Friday, August 1, 2014

Am I Writing My Last Novel?

I am writing a new novel. By "new," I am not implying that anyone cares that there are old ones - that an adoring public awaits it with baited breath -- only that this one is new for me. Not only is this a new one, for me, but I sort of regard it at "the one" -- the novel that will determine whether or not I can really write; whether "the world" really thinks I have anything to say.

My first one was a good fantasy novel. I'm proud of what I did in my twenties for a first attempt, but it is a little flat. My second one is more "literary" but when I wrote it, I was in my thirties. It is more mature, but my toolbox still lacked a few things. Now, at forty-six, I think I have the experience and the writerly "stuff" to write a really good one. If I don't; if this one doesn't get out there and make at least a little headway in the literary world (such as it is) I think I will be done. Not done writing, just done trying to be a novelist.

Steinbeck, my literary hero. 
If it fails, it will be for one of two reasons; either it will be for the same reason that my last two were never published (that reason being that I am the worst business-oriented guy in the history of the world and that I tend to forget that to get them published, I need to actively do something) or I just plain am not a novelist. There can be no other possibility, unless I choose to run with the old "the world just doesn't understand my other-worldly level of genius" bit. But I won't choose that.

I do have the feeling that all of my writing and all of my life's experience has been leading up to this one, though. We'll see. I'm leaning more toward optimism...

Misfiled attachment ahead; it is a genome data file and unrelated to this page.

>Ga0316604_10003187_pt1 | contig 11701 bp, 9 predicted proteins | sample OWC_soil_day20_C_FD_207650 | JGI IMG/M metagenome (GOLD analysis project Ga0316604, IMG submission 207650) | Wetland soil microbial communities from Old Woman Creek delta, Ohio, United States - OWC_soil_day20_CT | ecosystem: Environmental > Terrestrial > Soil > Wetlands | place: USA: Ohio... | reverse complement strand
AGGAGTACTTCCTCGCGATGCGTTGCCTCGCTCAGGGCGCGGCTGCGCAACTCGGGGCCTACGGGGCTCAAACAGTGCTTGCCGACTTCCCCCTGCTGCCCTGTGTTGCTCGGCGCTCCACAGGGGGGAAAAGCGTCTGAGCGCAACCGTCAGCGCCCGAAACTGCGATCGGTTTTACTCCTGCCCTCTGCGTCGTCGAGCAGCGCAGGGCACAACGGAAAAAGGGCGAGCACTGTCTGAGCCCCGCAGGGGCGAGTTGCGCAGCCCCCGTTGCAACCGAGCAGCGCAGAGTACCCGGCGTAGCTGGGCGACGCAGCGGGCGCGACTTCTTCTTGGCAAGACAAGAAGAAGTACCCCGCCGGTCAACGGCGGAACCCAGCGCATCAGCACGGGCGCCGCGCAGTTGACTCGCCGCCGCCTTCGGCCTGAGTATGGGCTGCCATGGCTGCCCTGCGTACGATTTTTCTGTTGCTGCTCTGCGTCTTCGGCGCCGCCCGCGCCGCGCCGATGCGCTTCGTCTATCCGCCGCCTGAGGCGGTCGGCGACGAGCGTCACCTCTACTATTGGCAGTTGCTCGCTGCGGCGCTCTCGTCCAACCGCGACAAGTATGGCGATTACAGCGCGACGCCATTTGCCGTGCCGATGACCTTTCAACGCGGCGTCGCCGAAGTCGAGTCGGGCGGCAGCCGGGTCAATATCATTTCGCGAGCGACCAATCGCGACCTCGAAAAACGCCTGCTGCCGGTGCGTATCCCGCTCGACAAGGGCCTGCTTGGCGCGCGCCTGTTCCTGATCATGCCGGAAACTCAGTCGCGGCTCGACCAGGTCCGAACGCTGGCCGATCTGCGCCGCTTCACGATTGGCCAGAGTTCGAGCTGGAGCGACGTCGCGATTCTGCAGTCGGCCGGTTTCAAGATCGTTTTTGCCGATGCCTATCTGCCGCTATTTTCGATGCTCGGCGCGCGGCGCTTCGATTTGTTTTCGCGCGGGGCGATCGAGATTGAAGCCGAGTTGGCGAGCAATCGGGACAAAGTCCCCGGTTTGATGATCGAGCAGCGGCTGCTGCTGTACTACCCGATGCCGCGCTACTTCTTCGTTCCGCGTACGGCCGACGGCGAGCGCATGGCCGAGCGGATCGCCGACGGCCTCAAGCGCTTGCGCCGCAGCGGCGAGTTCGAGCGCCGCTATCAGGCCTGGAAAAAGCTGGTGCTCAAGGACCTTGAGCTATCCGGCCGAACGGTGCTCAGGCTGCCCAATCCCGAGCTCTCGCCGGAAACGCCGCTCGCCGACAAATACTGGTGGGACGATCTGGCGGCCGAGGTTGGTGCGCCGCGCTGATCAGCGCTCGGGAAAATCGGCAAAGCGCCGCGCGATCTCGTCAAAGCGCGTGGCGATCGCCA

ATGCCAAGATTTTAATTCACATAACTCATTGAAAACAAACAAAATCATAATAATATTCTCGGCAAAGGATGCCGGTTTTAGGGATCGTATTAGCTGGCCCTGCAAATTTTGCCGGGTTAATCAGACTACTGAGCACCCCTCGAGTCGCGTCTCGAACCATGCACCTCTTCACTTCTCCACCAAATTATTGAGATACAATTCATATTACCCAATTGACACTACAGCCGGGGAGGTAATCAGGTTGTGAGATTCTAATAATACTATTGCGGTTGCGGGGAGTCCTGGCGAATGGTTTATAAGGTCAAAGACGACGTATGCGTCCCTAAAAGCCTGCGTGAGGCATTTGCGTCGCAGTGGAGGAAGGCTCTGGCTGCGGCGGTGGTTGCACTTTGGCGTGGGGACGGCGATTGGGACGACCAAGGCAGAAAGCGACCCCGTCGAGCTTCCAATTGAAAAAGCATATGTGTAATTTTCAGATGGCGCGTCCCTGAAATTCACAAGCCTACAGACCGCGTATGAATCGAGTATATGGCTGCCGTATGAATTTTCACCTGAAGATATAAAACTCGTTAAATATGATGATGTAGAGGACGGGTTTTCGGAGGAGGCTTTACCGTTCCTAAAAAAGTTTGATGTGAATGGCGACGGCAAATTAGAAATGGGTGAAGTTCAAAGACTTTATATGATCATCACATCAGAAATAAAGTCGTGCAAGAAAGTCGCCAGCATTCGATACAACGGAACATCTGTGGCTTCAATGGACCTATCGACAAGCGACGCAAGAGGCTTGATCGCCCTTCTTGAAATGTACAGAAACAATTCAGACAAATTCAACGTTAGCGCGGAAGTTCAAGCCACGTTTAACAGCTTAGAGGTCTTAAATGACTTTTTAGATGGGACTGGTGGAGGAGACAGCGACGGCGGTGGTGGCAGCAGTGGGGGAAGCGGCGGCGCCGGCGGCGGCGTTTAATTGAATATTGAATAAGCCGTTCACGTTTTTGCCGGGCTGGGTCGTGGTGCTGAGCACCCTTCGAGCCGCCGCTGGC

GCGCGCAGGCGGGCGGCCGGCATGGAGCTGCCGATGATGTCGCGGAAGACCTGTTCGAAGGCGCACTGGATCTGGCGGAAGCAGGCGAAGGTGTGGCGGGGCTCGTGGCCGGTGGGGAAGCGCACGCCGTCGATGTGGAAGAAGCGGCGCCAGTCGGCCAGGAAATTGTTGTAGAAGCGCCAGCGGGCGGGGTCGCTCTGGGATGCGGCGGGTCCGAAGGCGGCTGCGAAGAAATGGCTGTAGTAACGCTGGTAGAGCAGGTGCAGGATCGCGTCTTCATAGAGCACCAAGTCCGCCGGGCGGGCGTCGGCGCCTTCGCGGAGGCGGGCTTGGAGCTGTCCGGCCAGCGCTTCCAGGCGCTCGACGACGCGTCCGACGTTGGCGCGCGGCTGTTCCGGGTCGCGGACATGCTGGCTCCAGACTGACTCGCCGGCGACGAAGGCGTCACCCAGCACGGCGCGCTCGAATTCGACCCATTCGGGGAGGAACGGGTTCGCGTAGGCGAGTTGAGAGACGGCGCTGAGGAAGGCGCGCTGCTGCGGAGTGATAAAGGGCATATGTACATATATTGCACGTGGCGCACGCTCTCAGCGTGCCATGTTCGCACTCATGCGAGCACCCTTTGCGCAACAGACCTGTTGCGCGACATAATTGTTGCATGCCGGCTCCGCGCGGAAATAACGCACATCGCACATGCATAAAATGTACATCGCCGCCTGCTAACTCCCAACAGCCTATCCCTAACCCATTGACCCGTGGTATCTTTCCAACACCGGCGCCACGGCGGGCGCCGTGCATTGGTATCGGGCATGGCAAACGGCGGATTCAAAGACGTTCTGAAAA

But I have learned one new thing, as a writer: "having-been" something is not as helpful to a writer as "having-observed" something. Maybe I am a dope who should have consciously noted this, sooner. I'm sure there is some pedant out there who can tell me: "Oh, Chris, you rube, that's 'the theory of shmaggaga fallaciousness' that Plato mentions in Literaria Obviosity."

Anyway, the opening chapter of the book is centered upon an eleven-year-old boy. I used to be one of those, you know. I was, however, never, in the past, comfortable writing about kids until I had some of my own. That's a huge realization.

People do tend to place a lot of importance of "having-been." Maybe too much, whether we are talking real life or writers' craft. I have written about women's issues, for example. Am I unqualified to have done so because I am not a woman? -- because I have never walked in the proverbial pumps? (I know: "stereotype." Only a man would refer to superficials blah, blah, blah... I could have just been going for jaunty alliteration, you know.) Or, might I have something meaningful to say as a result of my observations over the last forty-six years or as a result of having know many women as friends or of having known my wife as long as I have?

I'm reading Oryx and Crake by Margaret Atwood, right now. A wonderful book. One thing is for sure: the world would never let a male writer get away with some of the things she is doing. Fair? Meh. I guess it is what it is.

Of course, "having-been" is worth quite a bit. But, as I write (as I did in my first chapter) about a young boy who was wrongly accused of spying on a neighborhood woman's bath time, it has been far more helpful to have watched my sons and to have seen how they act when they are righteously angry than it has to have been a righteously angry eleven-year-old.

Anyway, I do hope this book winds up representing me in the wider world. (I also hope, if I may hitch the cart ahead of the horse, that it will be the fist of several.) I do believe in my ideas, deeply, and I think it just might, as well as being a good read, get people thinking about some important and all-too-overlooked things.

Here's hoping. I'd hate to lay down my ascot after this one.

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